We’re giving a shout-out to the young, the dedicated, the future of the ever-changing American medical industry. Learning medicine is no easy feat, and we want to help you get the best advice possible! Below you’ll find 3 different categories – the Obvious, the Traps, and the Trade Secrets. Take them to heart and mind – you’ll need both in your blossoming career.
No More Procrastination! Cramming like you did in undergrad is a bad idea. It doesn’t help you learn – and you must learn medicine to practice without serious liability risks. Even if you know the books backwards and forwards there are still major liability risks as a student! (Coverage for med students is available, and quite affordable).
Kill the distractions. You don’t need internet, email, text messages, Facebook alerts, the latest baseball score interrupting your obsessive inhalation of medical knowledge. What you do need? FOCUS. It will save you that temptation to engage in pesky cramming, or worse, the hallmark timewaster: the study group!
Study Groups. Nothing says escapism, interruption and learning avoidance like a good old fashioned get together to blaze through the books. Instead of spending the next 60+ chatting it up on the latest viral trend with your med school brethren, take that hour to knock out the parts you know you’re weak on. You can catch up on the crazes later.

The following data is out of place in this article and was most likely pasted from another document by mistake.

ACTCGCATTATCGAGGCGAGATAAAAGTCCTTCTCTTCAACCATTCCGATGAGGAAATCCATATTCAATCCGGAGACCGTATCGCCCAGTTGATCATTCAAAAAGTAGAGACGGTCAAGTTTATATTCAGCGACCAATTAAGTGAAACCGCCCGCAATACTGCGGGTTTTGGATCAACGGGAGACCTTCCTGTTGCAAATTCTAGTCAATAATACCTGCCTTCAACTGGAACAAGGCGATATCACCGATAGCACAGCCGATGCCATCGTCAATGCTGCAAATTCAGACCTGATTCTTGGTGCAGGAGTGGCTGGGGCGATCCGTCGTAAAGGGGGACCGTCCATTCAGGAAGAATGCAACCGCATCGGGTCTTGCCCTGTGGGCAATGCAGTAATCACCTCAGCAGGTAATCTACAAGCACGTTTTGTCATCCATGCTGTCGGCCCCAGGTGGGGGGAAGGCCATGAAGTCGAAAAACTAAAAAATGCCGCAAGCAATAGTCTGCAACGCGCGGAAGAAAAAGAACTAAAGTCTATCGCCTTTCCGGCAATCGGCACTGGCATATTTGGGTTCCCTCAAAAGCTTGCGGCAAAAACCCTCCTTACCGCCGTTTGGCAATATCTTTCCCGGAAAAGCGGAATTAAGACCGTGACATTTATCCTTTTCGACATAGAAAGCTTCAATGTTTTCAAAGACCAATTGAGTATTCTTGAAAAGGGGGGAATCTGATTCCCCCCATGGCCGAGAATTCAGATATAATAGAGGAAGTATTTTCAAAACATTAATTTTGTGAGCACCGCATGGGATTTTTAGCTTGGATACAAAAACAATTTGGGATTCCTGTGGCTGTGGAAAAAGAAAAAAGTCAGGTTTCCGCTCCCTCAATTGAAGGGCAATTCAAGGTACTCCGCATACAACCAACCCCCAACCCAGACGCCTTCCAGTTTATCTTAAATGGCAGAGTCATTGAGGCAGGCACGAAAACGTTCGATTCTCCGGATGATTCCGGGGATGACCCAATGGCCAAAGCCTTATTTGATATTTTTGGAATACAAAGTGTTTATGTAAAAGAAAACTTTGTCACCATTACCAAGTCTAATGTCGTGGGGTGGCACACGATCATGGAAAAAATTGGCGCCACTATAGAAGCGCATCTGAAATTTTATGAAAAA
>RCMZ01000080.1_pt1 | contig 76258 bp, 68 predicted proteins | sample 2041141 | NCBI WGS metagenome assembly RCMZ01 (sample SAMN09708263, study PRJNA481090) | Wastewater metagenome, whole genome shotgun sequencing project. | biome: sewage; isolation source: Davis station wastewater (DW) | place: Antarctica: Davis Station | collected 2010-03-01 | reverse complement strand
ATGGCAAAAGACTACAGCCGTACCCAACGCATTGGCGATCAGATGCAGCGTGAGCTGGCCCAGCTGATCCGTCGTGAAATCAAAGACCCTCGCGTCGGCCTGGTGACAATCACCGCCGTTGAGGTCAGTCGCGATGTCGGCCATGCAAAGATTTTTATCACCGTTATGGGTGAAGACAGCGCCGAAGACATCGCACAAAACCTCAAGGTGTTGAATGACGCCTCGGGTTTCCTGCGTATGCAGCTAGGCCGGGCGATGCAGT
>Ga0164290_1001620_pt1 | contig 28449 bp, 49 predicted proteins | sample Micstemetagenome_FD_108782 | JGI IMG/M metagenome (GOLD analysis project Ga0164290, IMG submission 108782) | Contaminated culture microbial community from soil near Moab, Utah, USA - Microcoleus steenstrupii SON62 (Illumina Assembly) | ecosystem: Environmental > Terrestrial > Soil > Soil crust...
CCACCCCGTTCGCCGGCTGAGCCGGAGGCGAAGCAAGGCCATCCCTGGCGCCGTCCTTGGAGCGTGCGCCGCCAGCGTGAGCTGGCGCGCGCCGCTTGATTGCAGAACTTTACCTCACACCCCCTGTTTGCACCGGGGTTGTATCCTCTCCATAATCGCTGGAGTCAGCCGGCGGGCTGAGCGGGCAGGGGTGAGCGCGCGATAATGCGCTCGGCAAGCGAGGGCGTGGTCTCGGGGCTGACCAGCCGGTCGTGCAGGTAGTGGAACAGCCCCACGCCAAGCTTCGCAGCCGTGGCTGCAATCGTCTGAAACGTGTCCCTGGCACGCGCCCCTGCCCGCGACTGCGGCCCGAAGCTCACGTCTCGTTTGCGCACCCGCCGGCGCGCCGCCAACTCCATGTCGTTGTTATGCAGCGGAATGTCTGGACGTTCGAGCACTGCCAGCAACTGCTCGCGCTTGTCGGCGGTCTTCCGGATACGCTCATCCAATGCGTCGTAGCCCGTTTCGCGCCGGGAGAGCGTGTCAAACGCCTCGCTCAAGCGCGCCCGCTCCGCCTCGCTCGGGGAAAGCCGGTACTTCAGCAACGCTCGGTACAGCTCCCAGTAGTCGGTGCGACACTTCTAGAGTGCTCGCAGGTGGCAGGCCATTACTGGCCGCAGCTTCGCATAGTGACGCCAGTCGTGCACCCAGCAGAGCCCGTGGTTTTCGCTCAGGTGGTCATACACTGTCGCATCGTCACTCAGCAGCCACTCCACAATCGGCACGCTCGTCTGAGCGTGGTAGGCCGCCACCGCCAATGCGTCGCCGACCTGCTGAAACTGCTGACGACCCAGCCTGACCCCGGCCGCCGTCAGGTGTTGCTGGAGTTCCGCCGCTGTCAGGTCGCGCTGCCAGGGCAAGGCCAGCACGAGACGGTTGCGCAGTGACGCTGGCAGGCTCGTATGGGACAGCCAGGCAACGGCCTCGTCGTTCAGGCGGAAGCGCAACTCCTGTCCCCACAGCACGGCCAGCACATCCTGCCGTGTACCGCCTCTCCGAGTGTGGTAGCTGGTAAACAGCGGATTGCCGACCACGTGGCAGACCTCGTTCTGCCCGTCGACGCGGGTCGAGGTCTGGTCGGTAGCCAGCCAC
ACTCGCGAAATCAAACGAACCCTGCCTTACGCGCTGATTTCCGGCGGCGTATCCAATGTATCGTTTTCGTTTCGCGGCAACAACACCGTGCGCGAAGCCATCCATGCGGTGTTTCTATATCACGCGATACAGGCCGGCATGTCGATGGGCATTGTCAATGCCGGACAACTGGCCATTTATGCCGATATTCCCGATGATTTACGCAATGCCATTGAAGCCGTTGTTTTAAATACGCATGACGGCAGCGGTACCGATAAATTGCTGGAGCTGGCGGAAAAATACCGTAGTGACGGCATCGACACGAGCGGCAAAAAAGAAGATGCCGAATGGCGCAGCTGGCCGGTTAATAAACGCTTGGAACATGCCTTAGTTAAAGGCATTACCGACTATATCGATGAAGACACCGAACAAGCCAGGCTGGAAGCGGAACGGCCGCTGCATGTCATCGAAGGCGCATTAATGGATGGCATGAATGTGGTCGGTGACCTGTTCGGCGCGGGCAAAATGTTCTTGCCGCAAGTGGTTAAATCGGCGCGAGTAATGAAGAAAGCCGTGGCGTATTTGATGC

The “Doctor” Image. You’re not a doctor yet, so don’t let your ego and desire for the future get the better of you. Be humble and study – don’t go to class in scrubs or a white coat. You’ll encourage your fellow students and, most scarily, professors to dislike you.
The Trade Secrets:
You May Be Young and Fresh, but the Material Is Not! Get your hands on old tests from your professors (and when you can, avoid taking a class from a new professor). He is only human, and has likely repeated many questions on his latest edition. Even if he changes the wording, the concepts are likely the same, and you’ll really hedge your bets to passing the tests.
Expand Your Knowledge. Medicine is not just what’s in the textbook, it’s a constantly tested, growing and changing field. Medical blogs, journals and interesting topics will bring you together with your professors, classmates, and most importantly offer you “street smarts” (or scrub smarts). Studying real world applications for your work is a big priority for a future medical professional.
Be Prepared for Your Next Steps. The professional world will be upon you before you know it. Take the time to do your research and discover where you want to take your residency. Make the proper introductions and finally, make sure that you have all your paperwork covered. As a student, you must be covered with student professional liability insurance in the event of any mishaps in the practice where you complete your studies.
Good luck and remember, stay stress free! Your mental and physical health are important too!